If you miss the midterm or final examination because of illness or for other reasons, consult regulations in the current Undergraduate Calendar.

Course Notices

From time to time, notices pertaining to the course will be posted on Courselink as a news item, and/or given in lectures. It is your responsibility to keep yourself informed regarding these special announcements.

E-mail Communication

As per university regulations, all students are required to check their <> e-mail account regularly: e-mail is the official route of communication between the University and its students.

Drop Date

The last date to drop one-semester courses, without academic penalty, is Friday, Dec 4th. For regulations and procedures for Dropping Courses, see the Undergraduate Calendar “Dropping Courses” section.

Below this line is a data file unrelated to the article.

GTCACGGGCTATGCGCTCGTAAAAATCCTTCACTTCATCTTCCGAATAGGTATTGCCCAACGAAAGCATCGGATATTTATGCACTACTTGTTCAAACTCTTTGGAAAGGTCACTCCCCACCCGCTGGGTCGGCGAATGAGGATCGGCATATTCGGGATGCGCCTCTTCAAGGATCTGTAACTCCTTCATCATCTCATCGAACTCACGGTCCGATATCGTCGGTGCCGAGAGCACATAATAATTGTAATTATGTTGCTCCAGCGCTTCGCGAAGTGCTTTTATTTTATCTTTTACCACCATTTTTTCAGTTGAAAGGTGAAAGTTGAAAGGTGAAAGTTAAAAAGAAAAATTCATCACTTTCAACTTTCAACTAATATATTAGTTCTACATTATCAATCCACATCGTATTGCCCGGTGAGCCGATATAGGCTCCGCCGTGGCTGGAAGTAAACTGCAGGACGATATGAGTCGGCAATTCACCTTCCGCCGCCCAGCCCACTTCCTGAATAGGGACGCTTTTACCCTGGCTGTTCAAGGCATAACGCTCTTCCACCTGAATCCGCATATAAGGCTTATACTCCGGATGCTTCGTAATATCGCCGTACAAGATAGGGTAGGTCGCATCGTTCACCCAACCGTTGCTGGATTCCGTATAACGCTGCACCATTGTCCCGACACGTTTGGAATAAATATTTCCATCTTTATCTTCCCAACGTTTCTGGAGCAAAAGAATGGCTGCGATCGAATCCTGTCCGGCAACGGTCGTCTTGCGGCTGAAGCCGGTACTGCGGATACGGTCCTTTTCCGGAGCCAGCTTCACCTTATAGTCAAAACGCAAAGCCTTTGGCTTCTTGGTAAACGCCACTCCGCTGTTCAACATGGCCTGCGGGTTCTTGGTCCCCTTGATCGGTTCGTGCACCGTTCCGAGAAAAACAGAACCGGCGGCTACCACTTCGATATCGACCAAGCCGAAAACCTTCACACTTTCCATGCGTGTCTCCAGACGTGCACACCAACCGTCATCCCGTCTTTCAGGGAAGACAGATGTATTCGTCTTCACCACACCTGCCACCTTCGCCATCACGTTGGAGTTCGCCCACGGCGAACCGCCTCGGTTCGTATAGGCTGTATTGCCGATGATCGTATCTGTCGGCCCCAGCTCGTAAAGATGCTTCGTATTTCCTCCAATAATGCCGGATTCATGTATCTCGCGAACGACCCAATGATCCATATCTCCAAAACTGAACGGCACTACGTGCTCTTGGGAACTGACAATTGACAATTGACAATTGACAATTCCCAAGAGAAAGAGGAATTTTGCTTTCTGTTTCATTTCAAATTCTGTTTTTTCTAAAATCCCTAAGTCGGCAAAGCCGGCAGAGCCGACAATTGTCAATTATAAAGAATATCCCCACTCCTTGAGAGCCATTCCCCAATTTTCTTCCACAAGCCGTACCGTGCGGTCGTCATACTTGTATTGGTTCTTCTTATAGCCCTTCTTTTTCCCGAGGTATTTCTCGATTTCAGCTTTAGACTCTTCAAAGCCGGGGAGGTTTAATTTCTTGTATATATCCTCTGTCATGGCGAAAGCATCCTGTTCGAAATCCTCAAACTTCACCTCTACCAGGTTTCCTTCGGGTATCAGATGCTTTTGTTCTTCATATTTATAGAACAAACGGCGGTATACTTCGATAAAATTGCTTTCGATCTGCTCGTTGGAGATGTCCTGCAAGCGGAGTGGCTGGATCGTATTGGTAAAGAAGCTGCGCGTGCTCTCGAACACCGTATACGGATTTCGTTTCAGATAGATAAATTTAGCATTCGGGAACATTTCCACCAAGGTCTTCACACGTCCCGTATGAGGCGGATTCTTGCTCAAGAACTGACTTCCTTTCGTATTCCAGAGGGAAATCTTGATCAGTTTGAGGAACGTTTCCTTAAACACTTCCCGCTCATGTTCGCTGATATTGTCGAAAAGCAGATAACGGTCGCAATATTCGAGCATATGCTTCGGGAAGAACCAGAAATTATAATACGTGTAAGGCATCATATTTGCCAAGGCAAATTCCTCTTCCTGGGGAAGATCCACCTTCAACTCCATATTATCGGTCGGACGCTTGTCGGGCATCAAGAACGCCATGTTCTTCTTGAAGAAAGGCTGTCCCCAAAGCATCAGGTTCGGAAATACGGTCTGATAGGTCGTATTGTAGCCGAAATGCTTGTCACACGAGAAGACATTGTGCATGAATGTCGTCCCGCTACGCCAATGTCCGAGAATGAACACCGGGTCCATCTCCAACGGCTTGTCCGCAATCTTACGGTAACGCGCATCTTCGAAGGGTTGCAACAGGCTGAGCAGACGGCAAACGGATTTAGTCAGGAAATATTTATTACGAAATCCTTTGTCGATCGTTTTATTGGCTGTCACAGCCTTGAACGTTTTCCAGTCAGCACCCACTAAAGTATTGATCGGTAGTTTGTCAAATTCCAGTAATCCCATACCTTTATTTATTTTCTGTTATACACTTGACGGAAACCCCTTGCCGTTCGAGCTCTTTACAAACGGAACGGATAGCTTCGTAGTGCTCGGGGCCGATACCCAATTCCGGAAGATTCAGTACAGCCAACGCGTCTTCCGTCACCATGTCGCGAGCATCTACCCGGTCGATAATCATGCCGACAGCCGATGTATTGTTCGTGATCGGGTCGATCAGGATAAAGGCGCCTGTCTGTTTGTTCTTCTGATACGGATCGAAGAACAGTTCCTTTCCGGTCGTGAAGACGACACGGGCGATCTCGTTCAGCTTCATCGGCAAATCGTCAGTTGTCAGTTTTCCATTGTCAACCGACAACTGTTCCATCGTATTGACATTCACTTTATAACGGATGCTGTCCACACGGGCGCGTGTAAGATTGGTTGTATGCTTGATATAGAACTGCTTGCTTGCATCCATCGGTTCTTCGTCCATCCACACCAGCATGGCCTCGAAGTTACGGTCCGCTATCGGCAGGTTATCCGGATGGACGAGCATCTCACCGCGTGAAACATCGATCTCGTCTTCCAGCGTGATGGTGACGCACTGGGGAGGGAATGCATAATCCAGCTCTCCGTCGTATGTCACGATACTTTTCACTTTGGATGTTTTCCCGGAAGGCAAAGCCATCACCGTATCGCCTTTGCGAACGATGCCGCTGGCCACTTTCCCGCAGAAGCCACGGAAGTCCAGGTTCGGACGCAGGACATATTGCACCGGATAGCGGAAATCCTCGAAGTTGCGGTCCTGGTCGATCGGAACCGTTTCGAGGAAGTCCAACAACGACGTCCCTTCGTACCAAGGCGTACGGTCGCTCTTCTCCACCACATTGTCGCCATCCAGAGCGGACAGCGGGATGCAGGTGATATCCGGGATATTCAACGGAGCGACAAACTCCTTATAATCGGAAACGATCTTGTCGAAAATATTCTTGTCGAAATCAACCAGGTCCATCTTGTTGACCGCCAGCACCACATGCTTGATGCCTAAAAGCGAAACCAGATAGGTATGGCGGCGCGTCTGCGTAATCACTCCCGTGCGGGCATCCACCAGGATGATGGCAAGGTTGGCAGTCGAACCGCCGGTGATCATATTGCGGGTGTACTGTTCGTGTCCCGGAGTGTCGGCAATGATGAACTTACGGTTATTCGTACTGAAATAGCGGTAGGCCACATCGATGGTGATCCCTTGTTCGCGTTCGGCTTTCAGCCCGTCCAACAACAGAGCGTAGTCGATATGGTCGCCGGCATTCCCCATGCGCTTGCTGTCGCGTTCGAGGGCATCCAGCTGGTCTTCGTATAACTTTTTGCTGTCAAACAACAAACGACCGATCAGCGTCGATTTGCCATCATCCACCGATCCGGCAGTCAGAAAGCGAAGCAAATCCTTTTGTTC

The University of Guelph is committed to creating a barrier-free environment. Providing services for students is a shared responsibility among students, faculty and administrators. This relationship is based on respect of individual rights, the dignity of the individual and the University community's shared commitment to an open and supportive learning environment. Students requiring service or accommodation, whether due to an identified, ongoing disability or a short-term disability, should contact Student Accessibility Services as soon as possible. SAS will email the Quiz Room Supervisor (Cindy Wells) with approved accommodations that will be documented in the quiz room. 

For more information, contact SAS at 519-824-4120 ext. 56208 or email or refer to the SAS website.

Recording of Materials